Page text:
Supermarket chain Asda has come under fire for sitting on a potentially serious set of web vulnerabilities on its website for almost two years.
As first reported by The Register on Monday, UK security consultant Paul Moore warned Asda about a shopping list of online vulnerabilities in March 2014.
Asda upped the grade of its TLS cipher soon afterwards but despite Moore’s dialogue with technology staff at the supermarket giant, it failed to tackle a number of troubling web vulnerabilities until Friday – and only then on the back of warnings its shortcomings were due to be publicly outed on the following morning.
The XSS (Cross-Site Scripting) and CSRF/XSRF (Cross-Site Request Forgery) vulnerabilities present on Asda’s website created a potential mechanism for hackers to access Asda customer account without requiring log-in details.
The same set of flaws would also have allowed hijackers the ability to steal payment information in cases where a customer opened another tab while shopping on the Asda website. That’s a much more difficult route into customer databases than, for example, SQL injection attack of the kind UK ISP TalkTalk infamously suffered last year.
Nonetheless, it’s still a tangible risk.
Moore first notified Asda of various serious security flaws on its website in March 2014, receiving an assurance that fixes would be applied in “in the next few weeks”. Only an SSL issue had been resolved by the time Moore sent Asda a harmless proof-of-concept demo in November 2015.
He finally ran out of patience this week, going public with the shortcomings of Asda’s site on Monday on what turned out to be a successful attempt to shame the supermarket chain into putting its website in order.
The Inter-linkable XSS and CSRF flaws on the Asda websites created a possible mechanism for cybercriminals to hack users’ accounts, as a video clip put together by Moore illustrates.
Moore admits he doesn’t know whether or not malicious hackers actually exploited these flaws to run attacks.
Independent security experts are critical of Asda’s handling of Moore’s bug report. Reports of breaches of Asda accounts occasionally crop up on social media sites with people complaining of fraud. These incidents probably come as a result of phishing rather than a website vulnerability that takes skill to exploit.
Asda itself denies the flaws discovered by Moore led to any harm much less fraud against its customers. The supermarket's representatives described the vulnerabilities as “very low risk to customers due to further protection we already have in place”.
“Asda and Walmart take the security of our websites very seriously and we review our systems and software regularly,” it said in an official statement prompted by inquiries on the issue by El Reg “The highlighted security issues are being dealt with and there is a very low risk to any customer information.”
The US-owned chain later said “there is no evidence of any customer information being compromised as a result of these issues” before adding it was implementing further “changes to improve the security on our website.”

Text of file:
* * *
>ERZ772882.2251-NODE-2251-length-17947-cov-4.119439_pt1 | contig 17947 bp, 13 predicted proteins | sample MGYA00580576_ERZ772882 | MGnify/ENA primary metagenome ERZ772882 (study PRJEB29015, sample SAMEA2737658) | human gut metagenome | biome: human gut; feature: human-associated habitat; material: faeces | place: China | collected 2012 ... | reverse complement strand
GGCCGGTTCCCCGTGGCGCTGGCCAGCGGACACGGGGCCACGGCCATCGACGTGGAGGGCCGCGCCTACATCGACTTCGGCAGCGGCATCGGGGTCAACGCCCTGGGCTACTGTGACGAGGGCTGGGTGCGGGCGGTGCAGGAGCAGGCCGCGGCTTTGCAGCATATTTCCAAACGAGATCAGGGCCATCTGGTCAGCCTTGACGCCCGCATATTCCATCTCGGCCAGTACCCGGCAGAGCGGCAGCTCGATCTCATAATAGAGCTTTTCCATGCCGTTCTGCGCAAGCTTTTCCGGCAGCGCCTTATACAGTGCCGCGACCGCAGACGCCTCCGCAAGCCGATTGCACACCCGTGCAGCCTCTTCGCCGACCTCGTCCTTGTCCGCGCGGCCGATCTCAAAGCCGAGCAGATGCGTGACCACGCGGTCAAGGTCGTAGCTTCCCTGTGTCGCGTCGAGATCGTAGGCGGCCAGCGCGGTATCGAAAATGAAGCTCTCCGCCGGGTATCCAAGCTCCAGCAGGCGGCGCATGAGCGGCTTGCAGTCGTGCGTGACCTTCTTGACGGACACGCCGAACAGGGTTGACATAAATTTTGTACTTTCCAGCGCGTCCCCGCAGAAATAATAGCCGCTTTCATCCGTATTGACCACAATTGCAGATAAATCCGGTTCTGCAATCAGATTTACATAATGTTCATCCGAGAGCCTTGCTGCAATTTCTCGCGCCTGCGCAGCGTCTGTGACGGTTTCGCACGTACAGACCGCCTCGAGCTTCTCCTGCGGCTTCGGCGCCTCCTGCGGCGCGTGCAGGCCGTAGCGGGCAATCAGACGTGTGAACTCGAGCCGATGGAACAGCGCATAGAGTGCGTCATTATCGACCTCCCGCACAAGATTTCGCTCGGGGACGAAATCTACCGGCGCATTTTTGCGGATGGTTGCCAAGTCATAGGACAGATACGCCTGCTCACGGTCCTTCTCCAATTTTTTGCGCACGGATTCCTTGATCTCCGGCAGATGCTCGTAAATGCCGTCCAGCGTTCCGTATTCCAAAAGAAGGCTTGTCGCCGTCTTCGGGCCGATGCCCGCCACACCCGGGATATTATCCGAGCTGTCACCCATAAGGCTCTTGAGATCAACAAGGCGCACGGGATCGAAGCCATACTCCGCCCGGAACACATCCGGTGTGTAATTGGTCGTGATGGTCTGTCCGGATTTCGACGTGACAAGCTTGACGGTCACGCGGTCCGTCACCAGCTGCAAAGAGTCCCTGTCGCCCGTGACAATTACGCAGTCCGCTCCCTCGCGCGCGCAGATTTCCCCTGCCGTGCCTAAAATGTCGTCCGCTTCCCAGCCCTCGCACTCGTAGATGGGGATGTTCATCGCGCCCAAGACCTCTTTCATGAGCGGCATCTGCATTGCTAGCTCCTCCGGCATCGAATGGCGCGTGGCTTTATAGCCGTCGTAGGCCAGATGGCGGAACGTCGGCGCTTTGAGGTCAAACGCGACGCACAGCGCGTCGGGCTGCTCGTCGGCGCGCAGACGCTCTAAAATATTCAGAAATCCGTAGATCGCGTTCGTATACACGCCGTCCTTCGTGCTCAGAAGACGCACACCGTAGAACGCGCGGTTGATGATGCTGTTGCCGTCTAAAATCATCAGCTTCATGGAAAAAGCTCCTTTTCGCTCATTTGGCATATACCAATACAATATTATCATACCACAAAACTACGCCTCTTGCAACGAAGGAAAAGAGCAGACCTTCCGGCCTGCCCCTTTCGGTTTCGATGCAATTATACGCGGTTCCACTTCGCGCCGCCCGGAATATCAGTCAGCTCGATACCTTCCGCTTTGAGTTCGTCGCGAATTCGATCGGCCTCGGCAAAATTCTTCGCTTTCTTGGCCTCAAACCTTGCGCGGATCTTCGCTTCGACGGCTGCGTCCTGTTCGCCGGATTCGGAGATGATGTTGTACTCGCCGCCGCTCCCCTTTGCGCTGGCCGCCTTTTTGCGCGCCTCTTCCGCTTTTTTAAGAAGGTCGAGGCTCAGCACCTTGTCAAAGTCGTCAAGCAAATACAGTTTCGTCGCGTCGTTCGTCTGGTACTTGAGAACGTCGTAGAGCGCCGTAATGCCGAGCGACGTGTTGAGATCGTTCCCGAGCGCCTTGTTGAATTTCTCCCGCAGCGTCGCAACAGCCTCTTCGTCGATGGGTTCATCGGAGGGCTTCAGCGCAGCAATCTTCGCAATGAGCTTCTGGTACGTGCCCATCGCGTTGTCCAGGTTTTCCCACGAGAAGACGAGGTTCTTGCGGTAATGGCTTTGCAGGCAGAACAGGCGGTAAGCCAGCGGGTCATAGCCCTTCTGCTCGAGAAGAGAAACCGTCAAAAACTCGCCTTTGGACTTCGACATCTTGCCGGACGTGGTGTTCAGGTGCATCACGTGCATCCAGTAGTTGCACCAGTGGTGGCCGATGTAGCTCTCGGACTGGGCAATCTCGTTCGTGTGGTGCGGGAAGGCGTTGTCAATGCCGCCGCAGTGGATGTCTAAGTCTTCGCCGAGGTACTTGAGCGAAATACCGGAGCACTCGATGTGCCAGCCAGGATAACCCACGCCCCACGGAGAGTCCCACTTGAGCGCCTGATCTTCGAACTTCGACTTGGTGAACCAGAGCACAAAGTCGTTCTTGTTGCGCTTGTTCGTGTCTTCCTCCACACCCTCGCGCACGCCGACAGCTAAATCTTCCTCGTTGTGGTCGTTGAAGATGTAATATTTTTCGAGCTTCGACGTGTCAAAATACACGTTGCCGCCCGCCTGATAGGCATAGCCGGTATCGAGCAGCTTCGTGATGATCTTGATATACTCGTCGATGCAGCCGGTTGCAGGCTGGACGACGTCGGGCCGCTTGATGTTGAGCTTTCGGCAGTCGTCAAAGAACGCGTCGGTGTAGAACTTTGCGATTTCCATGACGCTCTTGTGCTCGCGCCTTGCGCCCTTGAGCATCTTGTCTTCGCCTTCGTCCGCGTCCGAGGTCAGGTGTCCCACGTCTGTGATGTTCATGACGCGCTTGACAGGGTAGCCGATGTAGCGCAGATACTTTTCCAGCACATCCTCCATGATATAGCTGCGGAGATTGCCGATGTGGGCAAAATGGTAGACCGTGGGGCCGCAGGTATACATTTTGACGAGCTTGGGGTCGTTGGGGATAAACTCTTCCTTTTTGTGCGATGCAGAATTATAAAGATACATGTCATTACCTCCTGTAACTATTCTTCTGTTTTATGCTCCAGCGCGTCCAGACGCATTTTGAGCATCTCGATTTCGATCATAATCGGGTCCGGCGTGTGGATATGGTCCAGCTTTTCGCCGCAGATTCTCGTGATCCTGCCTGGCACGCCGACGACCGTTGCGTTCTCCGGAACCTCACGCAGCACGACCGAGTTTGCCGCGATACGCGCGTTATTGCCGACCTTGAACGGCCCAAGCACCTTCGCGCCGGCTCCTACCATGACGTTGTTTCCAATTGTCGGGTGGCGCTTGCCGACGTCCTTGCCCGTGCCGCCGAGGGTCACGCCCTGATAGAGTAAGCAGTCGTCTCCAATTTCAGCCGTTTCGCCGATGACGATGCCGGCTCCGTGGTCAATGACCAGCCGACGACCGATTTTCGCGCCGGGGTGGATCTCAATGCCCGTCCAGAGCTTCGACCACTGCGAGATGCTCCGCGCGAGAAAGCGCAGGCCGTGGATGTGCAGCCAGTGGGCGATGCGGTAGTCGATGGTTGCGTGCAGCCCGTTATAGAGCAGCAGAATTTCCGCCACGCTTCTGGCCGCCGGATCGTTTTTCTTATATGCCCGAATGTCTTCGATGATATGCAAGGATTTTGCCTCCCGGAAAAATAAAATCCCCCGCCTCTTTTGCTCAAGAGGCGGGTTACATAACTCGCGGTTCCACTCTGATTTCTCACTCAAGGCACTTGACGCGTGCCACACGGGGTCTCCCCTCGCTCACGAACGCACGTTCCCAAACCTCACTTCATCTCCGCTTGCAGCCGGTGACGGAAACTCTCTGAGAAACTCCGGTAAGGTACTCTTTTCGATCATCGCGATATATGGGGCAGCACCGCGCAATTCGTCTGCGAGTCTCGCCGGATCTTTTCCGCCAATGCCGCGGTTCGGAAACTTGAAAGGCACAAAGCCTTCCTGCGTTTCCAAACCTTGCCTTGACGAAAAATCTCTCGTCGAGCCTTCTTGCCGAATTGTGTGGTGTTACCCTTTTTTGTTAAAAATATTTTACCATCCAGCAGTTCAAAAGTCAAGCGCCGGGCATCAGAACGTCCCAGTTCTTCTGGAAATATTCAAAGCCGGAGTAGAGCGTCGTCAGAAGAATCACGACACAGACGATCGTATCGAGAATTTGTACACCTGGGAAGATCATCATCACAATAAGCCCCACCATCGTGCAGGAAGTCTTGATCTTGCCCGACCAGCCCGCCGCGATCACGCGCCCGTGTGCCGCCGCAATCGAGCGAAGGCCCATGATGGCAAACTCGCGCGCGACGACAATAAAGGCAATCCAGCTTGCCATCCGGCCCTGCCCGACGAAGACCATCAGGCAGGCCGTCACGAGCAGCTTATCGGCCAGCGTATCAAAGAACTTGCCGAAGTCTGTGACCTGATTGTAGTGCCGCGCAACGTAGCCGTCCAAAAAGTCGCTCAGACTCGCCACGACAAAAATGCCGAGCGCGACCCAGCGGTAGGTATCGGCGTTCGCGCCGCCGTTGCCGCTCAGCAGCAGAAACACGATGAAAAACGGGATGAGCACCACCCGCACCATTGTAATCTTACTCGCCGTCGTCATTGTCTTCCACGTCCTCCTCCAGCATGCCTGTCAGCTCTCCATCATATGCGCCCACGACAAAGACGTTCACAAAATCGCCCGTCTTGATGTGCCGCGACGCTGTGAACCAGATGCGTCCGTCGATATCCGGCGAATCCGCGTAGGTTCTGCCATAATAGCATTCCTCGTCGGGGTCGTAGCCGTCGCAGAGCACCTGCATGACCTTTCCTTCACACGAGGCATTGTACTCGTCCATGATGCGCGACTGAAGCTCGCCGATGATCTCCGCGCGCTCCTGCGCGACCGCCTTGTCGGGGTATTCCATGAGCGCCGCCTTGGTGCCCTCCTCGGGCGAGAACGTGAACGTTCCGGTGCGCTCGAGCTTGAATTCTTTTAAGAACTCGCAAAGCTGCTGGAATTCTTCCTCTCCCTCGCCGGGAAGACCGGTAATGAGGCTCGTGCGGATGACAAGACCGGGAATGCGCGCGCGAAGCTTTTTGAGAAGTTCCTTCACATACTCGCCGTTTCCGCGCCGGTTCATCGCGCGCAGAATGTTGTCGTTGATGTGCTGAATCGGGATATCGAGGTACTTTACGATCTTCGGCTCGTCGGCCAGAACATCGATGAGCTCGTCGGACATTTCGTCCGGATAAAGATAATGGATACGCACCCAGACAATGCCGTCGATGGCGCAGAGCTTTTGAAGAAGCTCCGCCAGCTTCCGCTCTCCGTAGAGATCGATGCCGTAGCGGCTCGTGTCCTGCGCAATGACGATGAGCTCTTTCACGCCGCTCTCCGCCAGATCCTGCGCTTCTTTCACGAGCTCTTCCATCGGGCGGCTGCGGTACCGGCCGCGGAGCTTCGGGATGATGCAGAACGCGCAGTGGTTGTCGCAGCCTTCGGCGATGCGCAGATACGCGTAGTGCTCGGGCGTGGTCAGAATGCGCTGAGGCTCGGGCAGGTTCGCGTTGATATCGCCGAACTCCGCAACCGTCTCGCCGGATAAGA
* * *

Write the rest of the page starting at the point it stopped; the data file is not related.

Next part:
“The small risk to customer information has been removed and an update has been applied,” a spokesman explained.
The supermarket’s case is that the flaws were minor and never posed a risk to customers, hence its decision not to act on them. Critics argue that Asda was guilty of making well known mistakes, included in the OWASP top 10 list, before ignoring an expert who brought the issue to their attention for nearly two years.
Asda's tardiness in fixing the flaws remain unexplained by the supermarket, even after El Reg asked it directly for comment on this point – which Moore is far from alone in noting.
Ross Brewer, vice president and managing director for international markets at security tools firm LogRhythm, commented: “A set of online security vulnerabilities have been identified on Asda’s online portal, which – unbelievably – the retailer knew about for nearly two years before taking action. This is just unacceptable, particularly for such a large, well-known company that has the resources and expertise in place to understand what the implications of lax security are.”
“With no XSRF protection throughout the site, these vulnerabilities could have potential long-term consequences for both Asda and its customers. This flaw not only provides an opportunity for hackers to access payment data – albeit a slim one – but it enables them to activate customers’ accounts without knowing their username or password. This raises the possibility of data theft, which could then be used for future phishing attacks or for fraud purposes,” he warned.
Security industry veteran Graham Cluley is similarly critical.
“Asda is owned by the US supermarket giant Walmart, and processes over 200,000 online orders each week. In short, any vulnerabilities which could be used to target Asda's online customers is a serious problem, and the company is not short of resources to deal with any problems discovered,” Clulely notes, adding that “despite having ample opportunity to resolve the issues - Asda has failed to do so. ®